The Lonesome High by Robert Millis

Robert Millis, who you’ll know from Climax Golden Twins and his work with Sublime Frequencies, releases his first solo album The Lonesome High, which finds him (perhaps surprisingly) in singer-songwriter mode. Although make no mistake, these songs have certain weirdnesses to them. Oh, and Alan Bishop turns up on backing vocals too. Vinyl release on Abduction.

Vinyl LP £24.99 ABDT058LP

LP on Abduction.

  • Includes download code
This item needs to be ordered in from a supplier. Currently ships in 5-7 days but delays are possible.


The Lonesome High by Robert Millis
1 review. Write a review for us »
7/10 Robin 08 March 2017

Shaking in his own boots as he shakes yours in turn, Robert Millis makes an earth-scorched folk rock that only the brave dare position their ears between. On opener “The Run Around”, he proves himself, in his hard-strum stride, to have a penchant for the epic and trail-blazing a la Nick Cave and also Mick Harvey (I accept the laziness of this twin comparison). On instrumental “Work For It”, he turns violins into barbed wire, and on “Drowsy Sleeper” he sinks into a smoky lament whose folksy ire is matched with broken-sounding drum machines. Millis’ music, I do declare, is full of rock noir.

It’s nice because Millis sounds more like he’s storyboarding than songwriting. “Beautiful Bodies” is a lovely warped ambience full of textural tension that serves to both unsettle and lull, bringing the listener’s heartbeat down a few before “The Tortured Butcher” comes careering in on a couple Western guitar ideas and a frenzied quickfire tale from Millis. With a sleuthing sense of the grander scheme, he makes an engrossing film of an album.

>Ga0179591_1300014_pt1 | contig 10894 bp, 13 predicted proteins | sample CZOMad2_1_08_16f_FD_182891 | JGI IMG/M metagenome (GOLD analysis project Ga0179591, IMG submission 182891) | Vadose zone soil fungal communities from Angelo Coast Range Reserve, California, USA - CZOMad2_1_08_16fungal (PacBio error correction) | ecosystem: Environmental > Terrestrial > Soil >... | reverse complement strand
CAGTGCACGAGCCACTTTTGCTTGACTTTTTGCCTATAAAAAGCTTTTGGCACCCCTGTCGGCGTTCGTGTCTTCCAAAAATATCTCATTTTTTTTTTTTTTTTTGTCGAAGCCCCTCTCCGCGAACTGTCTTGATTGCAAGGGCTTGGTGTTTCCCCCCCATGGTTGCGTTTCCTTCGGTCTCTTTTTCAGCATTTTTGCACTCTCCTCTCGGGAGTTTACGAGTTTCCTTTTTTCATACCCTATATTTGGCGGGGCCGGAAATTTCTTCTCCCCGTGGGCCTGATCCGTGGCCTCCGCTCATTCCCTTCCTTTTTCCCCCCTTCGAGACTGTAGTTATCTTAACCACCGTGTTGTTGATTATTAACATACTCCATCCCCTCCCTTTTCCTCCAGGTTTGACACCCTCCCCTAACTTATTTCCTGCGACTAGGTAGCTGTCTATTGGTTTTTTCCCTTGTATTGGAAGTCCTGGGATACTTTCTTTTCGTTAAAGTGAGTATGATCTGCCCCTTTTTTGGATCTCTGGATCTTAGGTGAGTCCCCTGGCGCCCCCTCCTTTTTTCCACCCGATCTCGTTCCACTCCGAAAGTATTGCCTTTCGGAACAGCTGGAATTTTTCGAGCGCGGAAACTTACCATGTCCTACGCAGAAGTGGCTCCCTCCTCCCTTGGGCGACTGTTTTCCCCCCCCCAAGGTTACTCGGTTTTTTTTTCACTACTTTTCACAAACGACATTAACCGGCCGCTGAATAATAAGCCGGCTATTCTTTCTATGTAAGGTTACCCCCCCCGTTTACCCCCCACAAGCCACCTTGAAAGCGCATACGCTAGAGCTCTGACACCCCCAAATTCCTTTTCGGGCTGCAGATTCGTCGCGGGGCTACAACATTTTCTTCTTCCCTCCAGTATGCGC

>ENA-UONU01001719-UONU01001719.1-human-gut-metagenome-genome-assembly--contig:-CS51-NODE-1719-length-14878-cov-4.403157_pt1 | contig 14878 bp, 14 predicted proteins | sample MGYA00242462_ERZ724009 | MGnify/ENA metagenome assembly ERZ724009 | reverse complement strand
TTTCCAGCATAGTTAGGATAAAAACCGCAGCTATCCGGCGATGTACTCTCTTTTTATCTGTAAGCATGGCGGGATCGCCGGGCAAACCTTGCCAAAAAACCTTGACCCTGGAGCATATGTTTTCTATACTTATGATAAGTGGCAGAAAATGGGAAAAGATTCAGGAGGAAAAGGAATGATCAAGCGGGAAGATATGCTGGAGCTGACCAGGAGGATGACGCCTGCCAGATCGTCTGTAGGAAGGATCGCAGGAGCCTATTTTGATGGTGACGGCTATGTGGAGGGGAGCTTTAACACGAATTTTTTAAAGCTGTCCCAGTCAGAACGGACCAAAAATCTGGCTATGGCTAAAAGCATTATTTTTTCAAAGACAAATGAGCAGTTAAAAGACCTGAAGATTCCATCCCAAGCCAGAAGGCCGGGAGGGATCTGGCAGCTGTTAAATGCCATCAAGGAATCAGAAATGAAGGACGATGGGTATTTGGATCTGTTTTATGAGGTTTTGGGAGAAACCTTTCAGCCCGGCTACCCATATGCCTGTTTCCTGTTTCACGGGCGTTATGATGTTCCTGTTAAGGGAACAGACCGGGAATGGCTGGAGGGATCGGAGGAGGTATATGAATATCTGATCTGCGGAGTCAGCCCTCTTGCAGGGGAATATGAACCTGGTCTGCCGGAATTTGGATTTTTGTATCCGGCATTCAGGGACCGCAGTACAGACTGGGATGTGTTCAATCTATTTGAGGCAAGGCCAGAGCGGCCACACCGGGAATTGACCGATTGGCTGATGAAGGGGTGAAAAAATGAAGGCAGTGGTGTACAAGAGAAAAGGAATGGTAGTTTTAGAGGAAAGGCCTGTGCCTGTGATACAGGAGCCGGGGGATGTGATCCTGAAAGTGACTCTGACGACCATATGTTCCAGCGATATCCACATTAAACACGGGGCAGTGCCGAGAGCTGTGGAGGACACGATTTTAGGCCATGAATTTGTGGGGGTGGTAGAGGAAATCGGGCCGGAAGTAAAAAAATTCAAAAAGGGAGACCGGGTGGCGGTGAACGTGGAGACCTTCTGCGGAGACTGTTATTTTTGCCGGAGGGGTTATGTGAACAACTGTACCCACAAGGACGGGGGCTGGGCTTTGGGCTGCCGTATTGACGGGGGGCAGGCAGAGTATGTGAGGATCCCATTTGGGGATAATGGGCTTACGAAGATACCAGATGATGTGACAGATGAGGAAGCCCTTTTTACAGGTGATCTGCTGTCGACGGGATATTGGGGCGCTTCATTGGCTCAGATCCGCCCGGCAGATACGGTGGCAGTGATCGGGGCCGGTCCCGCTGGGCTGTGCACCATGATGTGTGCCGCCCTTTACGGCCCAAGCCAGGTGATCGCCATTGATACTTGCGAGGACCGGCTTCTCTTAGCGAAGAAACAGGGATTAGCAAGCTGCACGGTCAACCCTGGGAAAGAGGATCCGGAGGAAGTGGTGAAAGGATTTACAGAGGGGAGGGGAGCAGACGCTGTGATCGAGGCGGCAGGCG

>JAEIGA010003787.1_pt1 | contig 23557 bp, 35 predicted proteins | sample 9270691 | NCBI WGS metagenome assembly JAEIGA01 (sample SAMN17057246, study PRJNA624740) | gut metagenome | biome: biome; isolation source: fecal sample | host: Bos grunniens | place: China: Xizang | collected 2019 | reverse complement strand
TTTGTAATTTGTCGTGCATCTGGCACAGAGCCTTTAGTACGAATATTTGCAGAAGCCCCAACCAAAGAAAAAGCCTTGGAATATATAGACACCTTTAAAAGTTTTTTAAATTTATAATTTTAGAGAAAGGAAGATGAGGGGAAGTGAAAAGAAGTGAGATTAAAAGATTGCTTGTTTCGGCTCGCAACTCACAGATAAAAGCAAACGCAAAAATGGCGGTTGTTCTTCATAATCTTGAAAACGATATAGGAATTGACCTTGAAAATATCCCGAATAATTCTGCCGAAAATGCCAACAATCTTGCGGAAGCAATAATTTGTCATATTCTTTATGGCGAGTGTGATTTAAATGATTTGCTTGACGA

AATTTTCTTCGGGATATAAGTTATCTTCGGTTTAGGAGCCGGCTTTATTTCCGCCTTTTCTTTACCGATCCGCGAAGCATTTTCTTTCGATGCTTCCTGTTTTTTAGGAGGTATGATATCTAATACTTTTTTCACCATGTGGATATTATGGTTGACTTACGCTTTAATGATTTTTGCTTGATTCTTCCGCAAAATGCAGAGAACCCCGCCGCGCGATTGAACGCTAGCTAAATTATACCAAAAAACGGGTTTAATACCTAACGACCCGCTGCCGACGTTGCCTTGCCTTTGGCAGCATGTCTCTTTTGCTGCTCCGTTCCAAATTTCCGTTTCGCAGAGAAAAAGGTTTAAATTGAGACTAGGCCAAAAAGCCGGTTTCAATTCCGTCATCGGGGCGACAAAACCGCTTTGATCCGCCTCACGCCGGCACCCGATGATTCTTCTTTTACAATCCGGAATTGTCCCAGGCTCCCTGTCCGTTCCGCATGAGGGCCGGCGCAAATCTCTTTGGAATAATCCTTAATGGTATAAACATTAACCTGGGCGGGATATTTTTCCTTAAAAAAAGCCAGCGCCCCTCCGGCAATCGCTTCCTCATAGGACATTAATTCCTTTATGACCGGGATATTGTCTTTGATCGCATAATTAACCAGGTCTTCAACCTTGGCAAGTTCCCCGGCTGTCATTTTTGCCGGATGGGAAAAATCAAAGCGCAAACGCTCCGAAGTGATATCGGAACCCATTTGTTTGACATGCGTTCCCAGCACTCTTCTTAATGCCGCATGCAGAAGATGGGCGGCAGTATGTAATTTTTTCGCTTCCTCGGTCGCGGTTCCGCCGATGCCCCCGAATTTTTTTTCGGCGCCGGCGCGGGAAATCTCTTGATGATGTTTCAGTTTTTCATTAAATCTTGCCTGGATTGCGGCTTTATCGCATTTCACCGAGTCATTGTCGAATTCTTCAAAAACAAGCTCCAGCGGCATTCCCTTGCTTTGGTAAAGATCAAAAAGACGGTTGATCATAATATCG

As the record progresses you might find yourself developing a taste for certain shades of Millis’ music, and mine happens to be the ballistic amplification of it all: “Snake In a Rope” moves from a rather soberly meditated song to one of whining and groaning riffs and a doomy percussive undercurrent. A big shout out to everything Millis can do, because he does it all well. Is troubadour the right word here? No, but here it is anyway.



What the artist or label has to say for themselves. Read more.


Your email address will not be abused or shared.